The central drama of this pivotal episode is concerned with the electrifying triad of Dexter, Debra, and Dr. Vogel. We last saw Dexter conceding to the power of Vogel to heal Debra—a task in which he has striven without relent and yet is far from qualified for. Thwarted from her desperate attempt to liberate herself once and for all by confessing her guilt and thus reconciling the hidden truth with her external condition, Debra has to start from the ground up, this time with a figure who not only provides her with critical insight into who she is and why she does what she does but also holds the bloodstained key to her brother’s past through the eyes of Harry. What is Vogel’s approach to the matter of restoring this volatile, wounded heart—and is it, in fact, her desire to actually restore her and not simply quarantine her off from Dexter’s care and focus, both of which Debra’s state have completely inundated? Those confounding variables can certainly get in the way of a good study. Ahem! At any rate, we see that Vogel has chosen to keep Debra directly under her roof and care, taking her daily to the shipping container in which both she and Dexter were brutally reborn. Vogel and Debra’s first visit to the shipping yard is preluded by a disturbing vision of Debra’s in which she reimagines the scene in which she had to choose between duty and love… and violently chooses the former, shooting Dexter several times through the chest. Debra explains this destructive fantasy to Vogel, revealing in a confused stampede of words that she doesn’t know if this vision made her feel better or worse. Yet, what if she had chosen against Dexter? What if there was a way out of this? She even makes the surprising suggestion that they “could have run”—something Dexter himself nearly considered when LaGuerta’s gun was breathing down his neck. Vogel, however, has set out to prove to Debra that there was absolutely no way Debra could have chosen any differently—nor will she ever choose any differently. In their second “session” in the shipping container, Vogel brings to fruition her goal of bringing Debra to “rock bottom.” She closes them in the container in the same way that Dexter had been closed in that place, trapped in inches of his mother’s congealed blood. She ultimately delivers one of the most powerful lines yet spoken, telling Debra that she will always choose Dexter and that she cannot continue to entertain a reality in which she will not. Might I just add that the performances at play here were stunning beyond belief and that Charlotte and Jennifer are an absolute dream-team in terms of their one-on-one chemistry! One roars forth while the other receives the blow, only for the dynamic to completely reverse moments later. It’s a collision and violent dance of two opposite energies that, in their fusion, leave us trembling and demanding more.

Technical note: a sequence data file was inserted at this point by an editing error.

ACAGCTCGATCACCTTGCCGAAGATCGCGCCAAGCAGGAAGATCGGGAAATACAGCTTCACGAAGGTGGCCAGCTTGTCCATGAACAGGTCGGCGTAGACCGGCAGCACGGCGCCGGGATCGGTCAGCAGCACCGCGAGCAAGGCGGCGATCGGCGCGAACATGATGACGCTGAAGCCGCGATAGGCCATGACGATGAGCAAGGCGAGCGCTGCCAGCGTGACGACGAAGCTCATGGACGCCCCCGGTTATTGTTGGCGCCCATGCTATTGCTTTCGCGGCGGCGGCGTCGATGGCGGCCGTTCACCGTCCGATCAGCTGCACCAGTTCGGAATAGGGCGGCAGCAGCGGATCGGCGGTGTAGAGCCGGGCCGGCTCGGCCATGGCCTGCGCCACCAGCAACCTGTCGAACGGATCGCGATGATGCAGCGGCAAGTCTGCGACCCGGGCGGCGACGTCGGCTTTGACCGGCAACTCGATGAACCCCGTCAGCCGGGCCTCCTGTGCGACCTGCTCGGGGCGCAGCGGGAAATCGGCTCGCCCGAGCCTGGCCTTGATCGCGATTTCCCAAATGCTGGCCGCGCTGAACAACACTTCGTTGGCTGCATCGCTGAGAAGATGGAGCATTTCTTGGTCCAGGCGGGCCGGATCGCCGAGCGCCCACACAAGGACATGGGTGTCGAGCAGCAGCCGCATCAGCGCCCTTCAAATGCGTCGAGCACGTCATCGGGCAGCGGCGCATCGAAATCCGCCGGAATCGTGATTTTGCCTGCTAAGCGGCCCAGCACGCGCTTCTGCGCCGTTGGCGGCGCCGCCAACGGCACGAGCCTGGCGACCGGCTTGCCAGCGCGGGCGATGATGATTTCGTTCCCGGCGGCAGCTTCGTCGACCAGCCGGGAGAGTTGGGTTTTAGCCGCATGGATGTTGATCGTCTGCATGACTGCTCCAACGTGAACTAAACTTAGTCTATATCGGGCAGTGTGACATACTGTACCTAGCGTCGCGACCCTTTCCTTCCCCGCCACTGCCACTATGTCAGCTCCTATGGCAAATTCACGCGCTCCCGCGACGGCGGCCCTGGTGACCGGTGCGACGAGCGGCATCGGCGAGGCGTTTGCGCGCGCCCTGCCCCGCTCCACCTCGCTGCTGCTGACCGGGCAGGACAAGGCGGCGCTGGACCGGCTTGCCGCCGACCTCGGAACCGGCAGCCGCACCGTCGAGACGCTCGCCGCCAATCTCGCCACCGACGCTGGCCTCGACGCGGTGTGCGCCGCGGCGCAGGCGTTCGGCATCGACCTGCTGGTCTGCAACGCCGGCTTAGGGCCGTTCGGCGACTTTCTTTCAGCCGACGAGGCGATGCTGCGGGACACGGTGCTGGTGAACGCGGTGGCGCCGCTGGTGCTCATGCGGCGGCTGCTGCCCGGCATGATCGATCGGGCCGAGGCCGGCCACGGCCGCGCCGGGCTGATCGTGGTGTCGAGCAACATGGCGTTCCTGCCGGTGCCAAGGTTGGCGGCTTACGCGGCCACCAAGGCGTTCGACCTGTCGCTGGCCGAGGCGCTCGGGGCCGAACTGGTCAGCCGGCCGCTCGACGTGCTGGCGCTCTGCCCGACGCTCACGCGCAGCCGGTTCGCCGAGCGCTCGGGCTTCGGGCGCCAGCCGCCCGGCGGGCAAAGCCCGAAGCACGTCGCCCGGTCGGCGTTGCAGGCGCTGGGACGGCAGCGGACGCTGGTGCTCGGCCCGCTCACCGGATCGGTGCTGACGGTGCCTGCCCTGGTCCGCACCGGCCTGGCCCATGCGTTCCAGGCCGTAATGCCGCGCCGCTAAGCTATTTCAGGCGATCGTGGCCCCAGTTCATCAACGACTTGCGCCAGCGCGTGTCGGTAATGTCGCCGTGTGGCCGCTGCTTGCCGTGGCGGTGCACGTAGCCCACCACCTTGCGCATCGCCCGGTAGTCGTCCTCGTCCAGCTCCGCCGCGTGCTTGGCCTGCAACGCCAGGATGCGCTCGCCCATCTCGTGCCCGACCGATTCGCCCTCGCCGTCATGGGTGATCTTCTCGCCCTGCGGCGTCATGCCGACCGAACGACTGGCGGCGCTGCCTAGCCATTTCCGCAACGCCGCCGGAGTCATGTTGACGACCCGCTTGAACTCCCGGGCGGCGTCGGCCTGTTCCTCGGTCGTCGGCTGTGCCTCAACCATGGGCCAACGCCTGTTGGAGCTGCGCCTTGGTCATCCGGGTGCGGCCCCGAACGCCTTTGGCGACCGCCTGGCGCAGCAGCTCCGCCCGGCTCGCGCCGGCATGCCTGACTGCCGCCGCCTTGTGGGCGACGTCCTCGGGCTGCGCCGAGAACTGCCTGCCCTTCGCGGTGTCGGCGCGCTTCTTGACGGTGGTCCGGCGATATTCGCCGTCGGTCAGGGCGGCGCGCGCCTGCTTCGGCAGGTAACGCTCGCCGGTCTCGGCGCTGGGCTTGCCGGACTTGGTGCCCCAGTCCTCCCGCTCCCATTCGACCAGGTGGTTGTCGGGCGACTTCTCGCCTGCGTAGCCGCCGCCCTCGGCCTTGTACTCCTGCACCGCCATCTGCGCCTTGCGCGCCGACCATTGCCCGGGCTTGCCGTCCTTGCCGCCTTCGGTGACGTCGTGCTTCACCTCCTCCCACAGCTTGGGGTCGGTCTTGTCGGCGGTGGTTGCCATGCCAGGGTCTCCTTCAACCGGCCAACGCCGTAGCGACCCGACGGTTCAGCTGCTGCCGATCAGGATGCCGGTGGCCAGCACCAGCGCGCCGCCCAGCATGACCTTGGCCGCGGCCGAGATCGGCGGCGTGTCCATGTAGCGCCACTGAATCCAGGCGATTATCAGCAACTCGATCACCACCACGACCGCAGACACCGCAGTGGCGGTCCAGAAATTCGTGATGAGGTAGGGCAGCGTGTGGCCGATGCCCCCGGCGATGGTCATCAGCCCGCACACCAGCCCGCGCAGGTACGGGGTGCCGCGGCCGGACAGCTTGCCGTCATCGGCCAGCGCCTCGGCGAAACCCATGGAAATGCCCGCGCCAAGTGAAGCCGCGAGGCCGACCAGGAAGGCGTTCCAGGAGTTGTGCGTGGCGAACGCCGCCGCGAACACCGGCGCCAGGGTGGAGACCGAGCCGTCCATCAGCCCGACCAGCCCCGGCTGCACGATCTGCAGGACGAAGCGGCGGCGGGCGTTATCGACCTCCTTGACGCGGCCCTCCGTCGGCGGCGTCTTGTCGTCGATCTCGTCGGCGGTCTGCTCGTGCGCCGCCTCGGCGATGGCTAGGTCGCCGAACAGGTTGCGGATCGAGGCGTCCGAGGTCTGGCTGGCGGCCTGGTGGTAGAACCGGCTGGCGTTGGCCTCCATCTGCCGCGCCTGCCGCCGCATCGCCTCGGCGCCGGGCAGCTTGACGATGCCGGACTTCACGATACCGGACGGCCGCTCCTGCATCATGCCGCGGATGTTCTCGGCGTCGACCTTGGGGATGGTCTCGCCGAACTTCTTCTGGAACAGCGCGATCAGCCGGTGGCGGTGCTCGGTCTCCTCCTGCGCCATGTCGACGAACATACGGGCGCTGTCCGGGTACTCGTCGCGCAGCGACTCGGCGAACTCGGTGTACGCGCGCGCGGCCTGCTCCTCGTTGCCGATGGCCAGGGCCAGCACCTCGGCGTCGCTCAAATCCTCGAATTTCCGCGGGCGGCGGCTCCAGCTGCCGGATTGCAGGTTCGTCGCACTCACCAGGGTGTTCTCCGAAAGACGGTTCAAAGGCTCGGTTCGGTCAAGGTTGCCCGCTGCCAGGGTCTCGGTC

What is both fascinating and tragic about Debra and Vogel’s tie is that it enables Debra to discover how her father bore the weight of Dexter’s identity. She pours over Vogel’s discs, overwhelmed to see just how much he knew and how his world was rocked when he walked in for the first time on one of Dexter’s kills. As we all quickly recalled, this was one of Dexter’s most gruesome offings, or at least it appears so, as we have actually never really been invited into the entire process of a kill, despite how much we feel like we know as far as Dexter’s dirty secrets go. It is this encounter of Harry’s that brings him face to face with the Code in its unholy glory: it is a theory no more, and now a legacy he can only regard as a “horrible mistake.” Through these DVDs as well as a little conversation with Elway over Debra’s spread of work at the office (a scene very reminiscent of past seasons—you can’t deny that it is refreshing to see Debra in her element as she scatters every possible piece of evidence on the ground like a jigsaw floor puzzle and works her freakin’ magic!), Debra realizes just how alike her and her father are in her revelation about Dexter’s truth and attempt to lie therewith. When she confronts the bitter truth that Harry could not live with the monster he created—though Vogel insists earlier on to Dexter that a monster is inherently not of nature and Dexter himself is not only a part of nature but a vital, sustaining ‘organ’ of the body of society—Debra is compelled to ask herself, How do I live with this? Her journey to redemption, then, takes a turn more dramatic and horrendous than any previous twist. “If Dad’s taught us one thing, it’s the value of human life,” Debra once said. Realizing that her father could not bear to cling onto his any longer, and acknowledging that deep down that Vogel is incredibly right about her fundamental need to choose Dexter and always choose Dexter, Debra resolves to finish what her father couldn’t. And bring herself with.